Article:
Eat home grown or fresh picked and you will learn to love vegetables for the richly flavored items they are.
You have to think of your body like a car. Food is fuel. Can your car run without fuel? No. Can your body run properly without food? No. Perhaps you’re ready to start eating a vegetarian meal one night a week. Or maybe you’re ready to start honoring Meatless Mondays by not having any meat at all on Mondays. If you’re lucky, you’re ready to start following a purely vegetarian diet and you’ll watch the pounds shed away effortlessly while enjoying incredible food. Whatever journey you may be on this year, good food is going to be your body’s best weapon.
This recipe from Alicia Silverstone’s remarkable book, The Kind Diet, is an example of the greater end of the eating healthy spectrum. This food will absolutely fuel your body in the greatest way food can. Top your azuki beans with sweet kabocha squash (very similar in flavor to a sweet potato) and a very generous sprinkling of chopped cilantro. I guarantee that after this meal you will feel full (without feeling lethargic) and happy with yourself for treating your body right. Trust me; your body will thank you.
Azuki Beans with Kabocha Squash
NOTE: Plan ahead for this meal; the beans need to soak overnight.
4” to 6” Piece of kombu
1 Cup dried azuki beans
2 Cups kabocha squash (cut into large chunks)
1 Tsp shoyu
- Chopped fresh cilantro for garnish
- Cracked black pepper.
NOTE: If your kabocha squash is not organic, peel or cut away the skin. Organic skin will soften during the cooking process and can be eaten; inorganic skins will remain hard.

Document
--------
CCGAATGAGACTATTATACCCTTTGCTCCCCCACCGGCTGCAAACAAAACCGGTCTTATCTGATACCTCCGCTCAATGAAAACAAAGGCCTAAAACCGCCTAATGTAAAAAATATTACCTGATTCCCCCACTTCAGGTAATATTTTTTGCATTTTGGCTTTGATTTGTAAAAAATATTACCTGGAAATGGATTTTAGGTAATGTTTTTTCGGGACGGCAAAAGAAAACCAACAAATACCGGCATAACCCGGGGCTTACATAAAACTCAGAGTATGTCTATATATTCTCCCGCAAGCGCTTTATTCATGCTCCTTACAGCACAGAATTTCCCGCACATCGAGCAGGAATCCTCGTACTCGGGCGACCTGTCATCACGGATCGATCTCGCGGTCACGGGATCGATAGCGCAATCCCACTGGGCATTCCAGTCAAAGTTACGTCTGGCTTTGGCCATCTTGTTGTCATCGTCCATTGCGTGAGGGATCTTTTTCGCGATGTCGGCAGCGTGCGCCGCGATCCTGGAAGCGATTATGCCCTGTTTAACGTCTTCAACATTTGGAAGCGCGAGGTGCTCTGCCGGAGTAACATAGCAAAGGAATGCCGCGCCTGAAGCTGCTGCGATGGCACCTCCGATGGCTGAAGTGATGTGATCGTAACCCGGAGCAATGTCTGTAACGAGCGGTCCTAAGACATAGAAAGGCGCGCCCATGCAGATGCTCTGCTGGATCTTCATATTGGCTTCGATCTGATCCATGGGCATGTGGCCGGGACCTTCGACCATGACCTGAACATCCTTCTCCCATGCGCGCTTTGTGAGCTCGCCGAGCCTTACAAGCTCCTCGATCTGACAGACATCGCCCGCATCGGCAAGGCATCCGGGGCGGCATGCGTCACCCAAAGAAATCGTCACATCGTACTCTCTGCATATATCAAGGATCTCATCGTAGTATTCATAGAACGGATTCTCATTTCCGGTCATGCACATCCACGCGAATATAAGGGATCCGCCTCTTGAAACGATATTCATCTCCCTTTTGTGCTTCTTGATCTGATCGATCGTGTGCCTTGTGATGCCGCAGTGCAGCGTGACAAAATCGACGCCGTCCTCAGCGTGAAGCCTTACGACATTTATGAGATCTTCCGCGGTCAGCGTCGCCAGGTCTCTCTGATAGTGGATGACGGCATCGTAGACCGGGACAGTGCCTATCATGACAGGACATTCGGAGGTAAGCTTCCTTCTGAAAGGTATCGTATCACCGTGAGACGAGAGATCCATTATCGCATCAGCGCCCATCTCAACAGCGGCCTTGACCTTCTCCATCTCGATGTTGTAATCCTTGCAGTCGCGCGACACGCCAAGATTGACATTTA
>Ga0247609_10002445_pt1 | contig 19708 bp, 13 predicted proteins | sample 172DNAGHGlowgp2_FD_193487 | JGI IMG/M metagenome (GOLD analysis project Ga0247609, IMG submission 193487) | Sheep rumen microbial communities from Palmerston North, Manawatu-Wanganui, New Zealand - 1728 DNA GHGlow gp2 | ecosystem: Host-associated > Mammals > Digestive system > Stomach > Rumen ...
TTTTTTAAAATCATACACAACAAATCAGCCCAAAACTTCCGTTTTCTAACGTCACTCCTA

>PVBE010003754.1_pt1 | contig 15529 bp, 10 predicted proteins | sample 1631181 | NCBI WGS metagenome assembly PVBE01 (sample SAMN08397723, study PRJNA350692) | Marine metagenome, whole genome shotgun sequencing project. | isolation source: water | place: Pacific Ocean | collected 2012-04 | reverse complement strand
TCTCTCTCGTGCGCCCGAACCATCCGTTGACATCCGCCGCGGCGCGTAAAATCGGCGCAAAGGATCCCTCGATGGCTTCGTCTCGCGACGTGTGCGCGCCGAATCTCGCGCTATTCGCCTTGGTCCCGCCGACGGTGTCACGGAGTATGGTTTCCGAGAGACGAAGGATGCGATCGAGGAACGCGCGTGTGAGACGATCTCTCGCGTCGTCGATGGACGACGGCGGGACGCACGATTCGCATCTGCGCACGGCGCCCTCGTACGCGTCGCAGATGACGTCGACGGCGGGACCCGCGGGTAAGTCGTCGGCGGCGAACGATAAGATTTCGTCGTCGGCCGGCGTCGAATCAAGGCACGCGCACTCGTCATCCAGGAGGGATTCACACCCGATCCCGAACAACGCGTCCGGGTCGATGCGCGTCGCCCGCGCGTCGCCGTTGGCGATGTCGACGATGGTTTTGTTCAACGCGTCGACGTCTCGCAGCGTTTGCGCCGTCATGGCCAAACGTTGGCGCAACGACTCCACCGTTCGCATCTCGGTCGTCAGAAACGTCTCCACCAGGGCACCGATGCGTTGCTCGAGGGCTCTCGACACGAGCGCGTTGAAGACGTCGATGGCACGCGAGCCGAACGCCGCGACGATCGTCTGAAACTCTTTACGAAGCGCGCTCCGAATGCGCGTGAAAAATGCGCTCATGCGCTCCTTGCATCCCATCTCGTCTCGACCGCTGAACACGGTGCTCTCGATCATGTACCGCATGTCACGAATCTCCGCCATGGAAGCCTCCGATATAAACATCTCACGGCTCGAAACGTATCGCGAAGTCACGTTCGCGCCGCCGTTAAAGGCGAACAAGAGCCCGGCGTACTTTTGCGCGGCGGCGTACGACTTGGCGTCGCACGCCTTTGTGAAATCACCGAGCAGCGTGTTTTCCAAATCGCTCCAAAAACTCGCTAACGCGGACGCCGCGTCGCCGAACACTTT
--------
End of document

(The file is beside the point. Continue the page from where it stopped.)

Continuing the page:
Green Beet suggested add-ins
2 Large cloves of garlic, chopped
4 Tbsp nutritional yeast
1/2 Tsp Old Bay Seasoning
1 Tsp garlic powder
1 Tsp ground cumin
1) In a bowl, combine the kombu and beans. Cover with water by an inch or two and let soak overnight.
2) After your beans have spent the night soaking, drain the kombu and beans. Discard the water. Slice the kombu into 1” X 1” squares. Place the kombu squares at the base of a heavy pot with a heavy lid (Alicia recommends using an enameled cast iron pan). Add the beans and enough fresh water to cover the beans. Bring to a boil.
3) While the beans are boiling, spoon off any foam that rises. Let the beans boil, uncovered, for 5 minutes to release gases.
4) Cover the pot, reduce heat to low and let simmer for 40 minutes. Check your beans every 10 minutes; add water to the pot if the level appears to dip below the beans.
5) If you are using the suggested Green Beet add-ins, stir them into the beans now. Arrange the chunks of squash on top of the beans. Add more water to keep the beans covered. Cook for 20 minutes (or until the beans seem soft and tender).
6) Add the shoyu to the beans and cook for 10 more minutes. Served garnished with a generous sprinkling of chopped cilantro. Season with cracked pepper to taste.